it begins with failure

A lot of times I look at success, whether it be in a relationship or a career or a mindset, as an immediate occurrence rather than constant effort. I blame myself for this mentality, but I also blame the culture I grew up in and the way I’ve been socialized to believe that everyone attains success and has their lives figured out by age 23. What a lie this world feeds us! I always forget about how Daniel and his companions suffered for their faith and how Joseph’s rise to power came with time and righteousness. Or how Esther had to sacrifice and risked her people, or how Ruth had stayed faithful to her mother-in-law and gleaned the fields for something to eat.

It’s so easy to get lost in the little things in life rather than looking at the bigger picture. I’m learning about but more importantly accepting failure. Failure is a good thing and necessary thing. I mean, c’mon… Oprah was fired from her job, Seinfeld was booed off stage, Marilyn Monroe was told she couldn’t become a model, J.K Rowling lived off welfare, etc. You get the point.

A lot of times I get embarrassed by mistakes and failures and I get shy and my self-confidence drops to the point I want to hide under my bedsheets for days, but that’s the thing. Embarrassing setbacks and attempts are building blocks to something greater, even leading to major lifestyle changes.

Yes, I’ve been in a slump this past year.
Yes, I did horribly on an interview this week.
Yes, I’ll sometimes eat bags of popcorn (healthier than chips) and live vicariously through blogs to make myself feel better.

But do I regret any failed interview or days wasted eating popcorn? For some time I was hard on myself and thought I did, but the thing is.. I really don’t. I’m learning something more valuable, and that’s to get back on my feet again.

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Flowers are always a good reminder for me of God’s faithfulness. People don’t know or understand why I dry flowers or press them or collect photos of them, but it’s because I’m always reminded of how good God is and how great his mercy is. If he takes care of the lilies of the field, how much more will he take care of and provide for me. And yet, even King Solomon wasn’t clothed as elegantly as these.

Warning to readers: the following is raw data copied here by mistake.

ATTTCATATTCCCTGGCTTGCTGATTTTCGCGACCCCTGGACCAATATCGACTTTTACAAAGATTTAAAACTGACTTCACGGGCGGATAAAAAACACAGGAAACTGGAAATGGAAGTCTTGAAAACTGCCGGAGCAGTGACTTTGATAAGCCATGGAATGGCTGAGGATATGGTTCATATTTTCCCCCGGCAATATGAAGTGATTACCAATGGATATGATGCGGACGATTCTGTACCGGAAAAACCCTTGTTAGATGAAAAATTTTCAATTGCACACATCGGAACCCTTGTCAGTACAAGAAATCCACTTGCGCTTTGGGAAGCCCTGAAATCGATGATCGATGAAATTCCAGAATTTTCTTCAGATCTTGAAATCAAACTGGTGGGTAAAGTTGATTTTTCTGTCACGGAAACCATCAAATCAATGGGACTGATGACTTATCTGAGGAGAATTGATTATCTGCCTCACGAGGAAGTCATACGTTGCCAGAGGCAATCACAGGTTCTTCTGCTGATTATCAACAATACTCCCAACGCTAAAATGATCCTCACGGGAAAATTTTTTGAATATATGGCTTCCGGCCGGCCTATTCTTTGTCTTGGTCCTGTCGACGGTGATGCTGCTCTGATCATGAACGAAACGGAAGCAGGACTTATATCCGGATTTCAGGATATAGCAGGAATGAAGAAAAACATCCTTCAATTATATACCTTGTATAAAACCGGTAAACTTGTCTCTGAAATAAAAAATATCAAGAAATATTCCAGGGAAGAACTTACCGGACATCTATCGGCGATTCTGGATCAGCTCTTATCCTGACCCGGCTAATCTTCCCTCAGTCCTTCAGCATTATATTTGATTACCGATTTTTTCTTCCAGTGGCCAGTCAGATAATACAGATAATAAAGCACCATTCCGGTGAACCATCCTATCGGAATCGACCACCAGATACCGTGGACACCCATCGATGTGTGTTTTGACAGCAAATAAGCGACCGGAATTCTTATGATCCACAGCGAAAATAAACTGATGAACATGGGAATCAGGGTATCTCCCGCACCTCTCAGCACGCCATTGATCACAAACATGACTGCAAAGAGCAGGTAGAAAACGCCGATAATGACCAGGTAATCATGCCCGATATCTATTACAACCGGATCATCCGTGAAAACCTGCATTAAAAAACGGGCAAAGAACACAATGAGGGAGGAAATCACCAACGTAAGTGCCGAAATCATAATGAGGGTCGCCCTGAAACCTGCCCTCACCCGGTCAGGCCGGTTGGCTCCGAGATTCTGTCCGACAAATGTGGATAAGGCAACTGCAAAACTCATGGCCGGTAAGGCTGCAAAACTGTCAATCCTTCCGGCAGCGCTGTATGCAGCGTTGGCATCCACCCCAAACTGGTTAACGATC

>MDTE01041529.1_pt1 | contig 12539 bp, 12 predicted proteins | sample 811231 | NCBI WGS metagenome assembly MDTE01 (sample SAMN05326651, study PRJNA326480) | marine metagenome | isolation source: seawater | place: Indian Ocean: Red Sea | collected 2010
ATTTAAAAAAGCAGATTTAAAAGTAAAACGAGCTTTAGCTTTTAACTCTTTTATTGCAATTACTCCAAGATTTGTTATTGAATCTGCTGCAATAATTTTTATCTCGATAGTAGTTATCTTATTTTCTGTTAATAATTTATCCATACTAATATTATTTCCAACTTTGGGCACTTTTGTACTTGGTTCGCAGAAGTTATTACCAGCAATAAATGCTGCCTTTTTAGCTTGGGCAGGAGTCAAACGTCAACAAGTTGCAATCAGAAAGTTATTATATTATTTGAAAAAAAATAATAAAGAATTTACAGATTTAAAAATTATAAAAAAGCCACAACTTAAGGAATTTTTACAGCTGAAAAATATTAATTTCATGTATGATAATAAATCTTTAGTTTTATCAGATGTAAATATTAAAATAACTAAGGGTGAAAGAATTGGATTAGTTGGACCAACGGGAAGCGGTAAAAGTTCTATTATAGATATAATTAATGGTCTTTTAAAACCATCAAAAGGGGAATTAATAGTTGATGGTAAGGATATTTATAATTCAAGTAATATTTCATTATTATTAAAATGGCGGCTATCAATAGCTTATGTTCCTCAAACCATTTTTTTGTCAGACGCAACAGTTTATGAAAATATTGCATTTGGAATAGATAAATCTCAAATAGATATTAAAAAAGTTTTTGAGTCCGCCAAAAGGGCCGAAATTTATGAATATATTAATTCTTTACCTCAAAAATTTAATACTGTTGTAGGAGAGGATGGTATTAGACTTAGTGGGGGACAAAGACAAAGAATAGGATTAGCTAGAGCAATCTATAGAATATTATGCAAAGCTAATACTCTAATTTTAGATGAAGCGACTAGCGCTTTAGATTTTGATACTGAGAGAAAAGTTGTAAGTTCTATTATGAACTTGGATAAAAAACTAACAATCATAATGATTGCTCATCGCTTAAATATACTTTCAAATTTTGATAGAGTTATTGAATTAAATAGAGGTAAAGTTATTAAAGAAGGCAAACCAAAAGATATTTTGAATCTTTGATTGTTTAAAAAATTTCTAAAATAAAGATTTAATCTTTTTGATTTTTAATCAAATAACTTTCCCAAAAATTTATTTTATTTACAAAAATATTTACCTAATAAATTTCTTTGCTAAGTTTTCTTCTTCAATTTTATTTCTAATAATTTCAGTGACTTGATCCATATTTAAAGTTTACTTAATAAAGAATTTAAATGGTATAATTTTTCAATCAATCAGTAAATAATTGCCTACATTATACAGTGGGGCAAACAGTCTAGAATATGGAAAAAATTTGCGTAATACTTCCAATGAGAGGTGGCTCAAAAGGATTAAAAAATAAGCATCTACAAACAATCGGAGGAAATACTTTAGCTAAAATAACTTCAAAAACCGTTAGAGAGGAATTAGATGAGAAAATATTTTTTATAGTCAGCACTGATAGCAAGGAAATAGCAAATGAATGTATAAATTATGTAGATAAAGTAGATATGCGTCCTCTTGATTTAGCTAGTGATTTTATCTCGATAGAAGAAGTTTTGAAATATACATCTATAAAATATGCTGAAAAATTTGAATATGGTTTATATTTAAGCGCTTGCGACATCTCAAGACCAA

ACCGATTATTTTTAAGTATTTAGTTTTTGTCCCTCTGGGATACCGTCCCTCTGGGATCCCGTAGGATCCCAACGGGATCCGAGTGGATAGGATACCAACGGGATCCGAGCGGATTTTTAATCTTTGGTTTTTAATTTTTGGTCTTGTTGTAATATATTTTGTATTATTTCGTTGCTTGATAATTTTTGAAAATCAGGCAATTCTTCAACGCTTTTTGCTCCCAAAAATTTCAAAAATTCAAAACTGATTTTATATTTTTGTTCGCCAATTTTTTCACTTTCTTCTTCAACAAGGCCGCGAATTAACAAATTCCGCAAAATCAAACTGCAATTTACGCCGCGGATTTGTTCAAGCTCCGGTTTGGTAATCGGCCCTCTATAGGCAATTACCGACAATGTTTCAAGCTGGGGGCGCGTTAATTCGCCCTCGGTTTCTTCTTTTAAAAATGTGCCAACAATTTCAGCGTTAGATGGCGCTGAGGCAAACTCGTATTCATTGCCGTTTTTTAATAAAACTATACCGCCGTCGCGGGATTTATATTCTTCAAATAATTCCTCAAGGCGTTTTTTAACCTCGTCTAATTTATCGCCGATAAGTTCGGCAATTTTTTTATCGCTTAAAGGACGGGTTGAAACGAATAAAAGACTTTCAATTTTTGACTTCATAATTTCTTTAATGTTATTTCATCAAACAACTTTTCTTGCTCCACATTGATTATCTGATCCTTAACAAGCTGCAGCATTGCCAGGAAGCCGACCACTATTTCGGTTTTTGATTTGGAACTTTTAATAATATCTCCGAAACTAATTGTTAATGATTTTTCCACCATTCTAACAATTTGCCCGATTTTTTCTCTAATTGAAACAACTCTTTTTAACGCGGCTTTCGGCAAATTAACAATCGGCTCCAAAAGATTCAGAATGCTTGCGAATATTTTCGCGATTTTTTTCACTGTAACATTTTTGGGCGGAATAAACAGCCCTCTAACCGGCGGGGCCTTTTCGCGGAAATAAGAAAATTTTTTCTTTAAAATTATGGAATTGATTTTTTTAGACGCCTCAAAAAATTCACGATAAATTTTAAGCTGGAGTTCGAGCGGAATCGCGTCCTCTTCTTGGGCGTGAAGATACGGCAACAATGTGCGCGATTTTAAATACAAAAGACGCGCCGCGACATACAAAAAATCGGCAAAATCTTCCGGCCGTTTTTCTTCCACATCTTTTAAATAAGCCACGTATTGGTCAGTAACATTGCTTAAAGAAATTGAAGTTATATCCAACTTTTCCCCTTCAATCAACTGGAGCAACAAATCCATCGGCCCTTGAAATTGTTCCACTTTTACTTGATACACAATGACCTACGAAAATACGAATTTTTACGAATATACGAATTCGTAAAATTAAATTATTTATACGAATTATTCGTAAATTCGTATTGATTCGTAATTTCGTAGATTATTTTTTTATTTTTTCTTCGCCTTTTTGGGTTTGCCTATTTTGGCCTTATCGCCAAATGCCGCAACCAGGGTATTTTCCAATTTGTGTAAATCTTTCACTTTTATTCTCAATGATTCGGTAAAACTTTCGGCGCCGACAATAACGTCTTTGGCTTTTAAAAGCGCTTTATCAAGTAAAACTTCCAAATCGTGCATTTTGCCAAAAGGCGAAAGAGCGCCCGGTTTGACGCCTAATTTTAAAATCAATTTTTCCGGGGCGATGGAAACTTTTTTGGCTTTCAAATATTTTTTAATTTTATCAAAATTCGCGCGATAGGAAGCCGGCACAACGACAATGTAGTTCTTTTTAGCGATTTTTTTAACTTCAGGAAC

Cheers to the opportunity to be in Korea.
Cheers to flowers – dead and alive.
Cheers to living life.

thought #1

I would like to think I’m open to new cultures and experiences. That I’m able to adjust easily to changing circumstances. But why is it so difficult for me to get accustomed to Korean culture? When it comes to Korea, I’m so critical from the way they dress to the way they treat workers to the way they lavishly live their lives. Truly, an outsider and Western “I’m better than you” mentality. Because let me be honest, sometimes when I’m out with my parents, I’ll speak English rather than Korean to show people that I’m from the States. Messed up, yo.

Yesterday I went to a cafe to order an Iced Americano. After I thought I had successfully ordered, the cashier said something about having a membership or getting a discount. I’m not sure which it was but either way, my response was a blank stare. I immediately said, “Excuse me? I don’t know what that is. I’m from America” in English. The waiter just smiled and apologized.

It’s hard, and I think it’s hard because I don’t want to be embarrassed. I realize that using the “I’m from the States” phrase is only an excuse to get away with not knowing the culture or language (note: very different from being ignorant of the culture). In a sense, I don’t want to associate myself with Koreans, and it’s always been like that. I’m hoping during my time here my mentality will change and I’ll be more open to this place. Because let’s be real, there’s a lot of great things to like about this place like the sheep cafe I will be visiting next week. Yes, a sheep cafe.